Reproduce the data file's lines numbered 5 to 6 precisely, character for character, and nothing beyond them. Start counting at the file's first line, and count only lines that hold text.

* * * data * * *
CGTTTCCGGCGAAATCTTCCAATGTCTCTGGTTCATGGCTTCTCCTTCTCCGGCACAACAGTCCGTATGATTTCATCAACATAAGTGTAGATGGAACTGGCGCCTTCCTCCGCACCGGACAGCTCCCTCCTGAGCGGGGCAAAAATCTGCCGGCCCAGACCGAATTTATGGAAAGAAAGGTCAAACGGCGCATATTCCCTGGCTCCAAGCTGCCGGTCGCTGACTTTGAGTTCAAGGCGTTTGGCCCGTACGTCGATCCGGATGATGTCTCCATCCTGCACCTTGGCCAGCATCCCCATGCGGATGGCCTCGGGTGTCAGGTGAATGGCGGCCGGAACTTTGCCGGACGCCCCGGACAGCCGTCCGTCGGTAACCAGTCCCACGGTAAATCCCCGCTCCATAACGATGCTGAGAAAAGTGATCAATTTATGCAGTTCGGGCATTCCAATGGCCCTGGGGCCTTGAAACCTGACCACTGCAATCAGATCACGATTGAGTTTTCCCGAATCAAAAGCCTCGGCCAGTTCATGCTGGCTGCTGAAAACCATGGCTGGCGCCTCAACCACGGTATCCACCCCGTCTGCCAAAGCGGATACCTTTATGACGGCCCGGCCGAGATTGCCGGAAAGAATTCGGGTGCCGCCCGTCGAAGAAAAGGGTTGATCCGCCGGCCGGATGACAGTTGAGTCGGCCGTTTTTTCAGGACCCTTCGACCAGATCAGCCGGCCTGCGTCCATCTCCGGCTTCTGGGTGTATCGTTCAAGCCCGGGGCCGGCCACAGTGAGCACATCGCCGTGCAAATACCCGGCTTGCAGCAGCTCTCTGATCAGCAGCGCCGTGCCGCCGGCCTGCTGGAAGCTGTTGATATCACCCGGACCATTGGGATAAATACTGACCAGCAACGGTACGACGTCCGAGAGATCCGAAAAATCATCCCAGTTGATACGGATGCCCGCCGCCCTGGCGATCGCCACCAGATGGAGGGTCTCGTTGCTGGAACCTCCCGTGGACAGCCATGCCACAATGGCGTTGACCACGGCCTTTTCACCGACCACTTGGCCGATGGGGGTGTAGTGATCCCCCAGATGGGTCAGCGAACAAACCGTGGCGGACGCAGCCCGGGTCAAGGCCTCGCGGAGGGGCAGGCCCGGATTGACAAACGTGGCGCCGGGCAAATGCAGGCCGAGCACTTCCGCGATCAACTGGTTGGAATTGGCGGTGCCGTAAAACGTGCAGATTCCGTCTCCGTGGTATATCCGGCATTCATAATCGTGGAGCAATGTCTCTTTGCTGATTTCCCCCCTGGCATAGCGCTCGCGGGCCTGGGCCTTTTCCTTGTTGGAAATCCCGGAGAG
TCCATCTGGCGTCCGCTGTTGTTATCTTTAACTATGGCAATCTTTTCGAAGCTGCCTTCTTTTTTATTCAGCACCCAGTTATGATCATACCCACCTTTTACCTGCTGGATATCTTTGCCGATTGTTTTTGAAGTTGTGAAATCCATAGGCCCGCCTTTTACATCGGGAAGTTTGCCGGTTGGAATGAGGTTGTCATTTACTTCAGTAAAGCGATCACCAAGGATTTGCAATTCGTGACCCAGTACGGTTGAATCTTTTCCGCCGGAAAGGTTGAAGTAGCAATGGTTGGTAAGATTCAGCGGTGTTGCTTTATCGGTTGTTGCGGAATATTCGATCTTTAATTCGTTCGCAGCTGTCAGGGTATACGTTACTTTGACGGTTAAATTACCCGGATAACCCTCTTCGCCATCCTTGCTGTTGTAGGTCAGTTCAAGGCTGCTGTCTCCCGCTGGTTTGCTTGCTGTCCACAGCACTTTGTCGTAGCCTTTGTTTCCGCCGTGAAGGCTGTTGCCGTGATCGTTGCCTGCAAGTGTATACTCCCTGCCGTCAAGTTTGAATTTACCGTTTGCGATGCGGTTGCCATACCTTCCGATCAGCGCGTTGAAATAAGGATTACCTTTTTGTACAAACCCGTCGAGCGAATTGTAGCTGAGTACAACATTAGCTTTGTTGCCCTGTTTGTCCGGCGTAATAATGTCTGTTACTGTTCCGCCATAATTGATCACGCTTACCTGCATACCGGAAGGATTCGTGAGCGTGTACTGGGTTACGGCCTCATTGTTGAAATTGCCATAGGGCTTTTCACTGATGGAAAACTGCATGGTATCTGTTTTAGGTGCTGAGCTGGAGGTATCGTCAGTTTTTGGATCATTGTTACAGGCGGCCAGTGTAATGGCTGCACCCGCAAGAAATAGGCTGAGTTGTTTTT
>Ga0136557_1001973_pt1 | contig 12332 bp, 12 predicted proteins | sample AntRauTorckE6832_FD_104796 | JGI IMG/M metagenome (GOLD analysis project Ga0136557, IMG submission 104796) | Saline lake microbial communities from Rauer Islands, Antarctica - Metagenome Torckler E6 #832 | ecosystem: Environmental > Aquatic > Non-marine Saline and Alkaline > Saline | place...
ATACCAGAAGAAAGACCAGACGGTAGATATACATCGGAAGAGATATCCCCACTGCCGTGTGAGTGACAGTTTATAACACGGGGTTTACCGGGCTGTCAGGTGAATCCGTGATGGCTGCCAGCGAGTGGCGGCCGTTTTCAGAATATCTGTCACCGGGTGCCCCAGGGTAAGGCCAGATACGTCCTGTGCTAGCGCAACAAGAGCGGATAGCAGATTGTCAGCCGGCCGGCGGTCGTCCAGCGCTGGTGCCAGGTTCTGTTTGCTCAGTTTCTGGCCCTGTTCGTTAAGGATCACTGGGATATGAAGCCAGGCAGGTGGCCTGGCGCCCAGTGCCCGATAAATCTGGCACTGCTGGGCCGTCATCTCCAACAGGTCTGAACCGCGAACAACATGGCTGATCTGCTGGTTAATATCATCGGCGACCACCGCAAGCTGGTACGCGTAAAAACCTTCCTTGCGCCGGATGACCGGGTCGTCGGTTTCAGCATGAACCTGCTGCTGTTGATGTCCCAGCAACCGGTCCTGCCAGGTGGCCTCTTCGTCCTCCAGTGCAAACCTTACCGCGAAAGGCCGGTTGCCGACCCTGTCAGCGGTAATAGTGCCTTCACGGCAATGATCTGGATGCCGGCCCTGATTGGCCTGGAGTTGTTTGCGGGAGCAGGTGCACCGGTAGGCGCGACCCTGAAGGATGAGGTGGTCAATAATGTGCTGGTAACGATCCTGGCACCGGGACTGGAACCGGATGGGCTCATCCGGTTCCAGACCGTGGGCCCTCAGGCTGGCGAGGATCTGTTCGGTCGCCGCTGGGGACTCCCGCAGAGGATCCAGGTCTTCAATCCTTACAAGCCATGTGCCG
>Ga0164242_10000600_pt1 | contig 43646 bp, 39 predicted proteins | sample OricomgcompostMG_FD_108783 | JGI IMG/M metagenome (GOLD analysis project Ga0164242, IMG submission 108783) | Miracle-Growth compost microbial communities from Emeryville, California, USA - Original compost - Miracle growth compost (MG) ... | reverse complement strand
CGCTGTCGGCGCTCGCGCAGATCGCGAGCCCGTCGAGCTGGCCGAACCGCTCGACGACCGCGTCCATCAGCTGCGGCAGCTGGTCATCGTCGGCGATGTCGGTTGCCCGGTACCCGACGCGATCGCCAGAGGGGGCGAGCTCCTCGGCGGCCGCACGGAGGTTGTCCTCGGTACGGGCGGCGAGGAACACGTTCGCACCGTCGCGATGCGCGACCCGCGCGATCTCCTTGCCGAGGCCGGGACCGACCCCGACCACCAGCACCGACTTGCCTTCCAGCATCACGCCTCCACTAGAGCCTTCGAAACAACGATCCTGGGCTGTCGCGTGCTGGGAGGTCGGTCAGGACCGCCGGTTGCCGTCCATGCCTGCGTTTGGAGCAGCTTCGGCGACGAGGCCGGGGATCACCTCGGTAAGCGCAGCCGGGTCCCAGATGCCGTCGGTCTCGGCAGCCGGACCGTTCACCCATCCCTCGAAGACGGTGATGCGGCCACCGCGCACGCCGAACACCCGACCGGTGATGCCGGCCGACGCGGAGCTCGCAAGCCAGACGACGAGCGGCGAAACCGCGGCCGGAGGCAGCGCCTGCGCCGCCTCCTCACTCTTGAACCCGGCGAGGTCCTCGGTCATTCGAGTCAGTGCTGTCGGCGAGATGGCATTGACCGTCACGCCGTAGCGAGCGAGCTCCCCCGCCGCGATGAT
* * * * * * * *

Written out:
>Ga0164242_10000600_pt1 | contig 43646 bp, 39 predicted proteins | sample OricomgcompostMG_FD_108783 | JGI IMG/M metagenome (GOLD analysis project Ga0164242, IMG submission 108783) | Miracle-Growth compost microbial communities from Emeryville, California, USA - Original compost - Miracle growth compost (MG) ... | reverse complement strand
CGCTGTCGGCGCTCGCGCAGATCGCGAGCCCGTCGAGCTGGCCGAACCGCTCGACGACCGCGTCCATCAGCTGCGGCAGCTGGTCATCGTCGGCGATGTCGGTTGCCCGGTACCCGACGCGATCGCCAGAGGGGGCGAGCTCCTCGGCGGCCGCACGGAGGTTGTCCTCGGTACGGGCGGCGAGGAACACGTTCGCACCGTCGCGATGCGCGACCCGCGCGATCTCCTTGCCGAGGCCGGGACCGACCCCGACCACCAGCACCGACTTGCCTTCCAGCATCACGCCTCCACTAGAGCCTTCGAAACAACGATCCTGGGCTGTCGCGTGCTGGGAGGTCGGTCAGGACCGCCGGTTGCCGTCCATGCCTGCGTTTGGAGCAGCTTCGGCGACGAGGCCGGGGATCACCTCGGTAAGCGCAGCCGGGTCCCAGATGCCGTCGGTCTCGGCAGCCGGACCGTTCACCCATCCCTCGAAGACGGTGATGCGGCCACCGCGCACGCCGAACACCCGACCGGTGATGCCGGCCGACGCGGAGCTCGCAAGCCAGACGACGAGCGGCGAAACCGCGGCCGGAGGCAGCGCCTGCGCCGCCTCCTCACTCTTGAACCCGGCGAGGTCCTCGGTCATTCGAGTCAGTGCTGTCGGCGAGATGGCATTGACCGTCACGCCGTAGCGAGCGAGCTCCCCCGCCGCGATGAT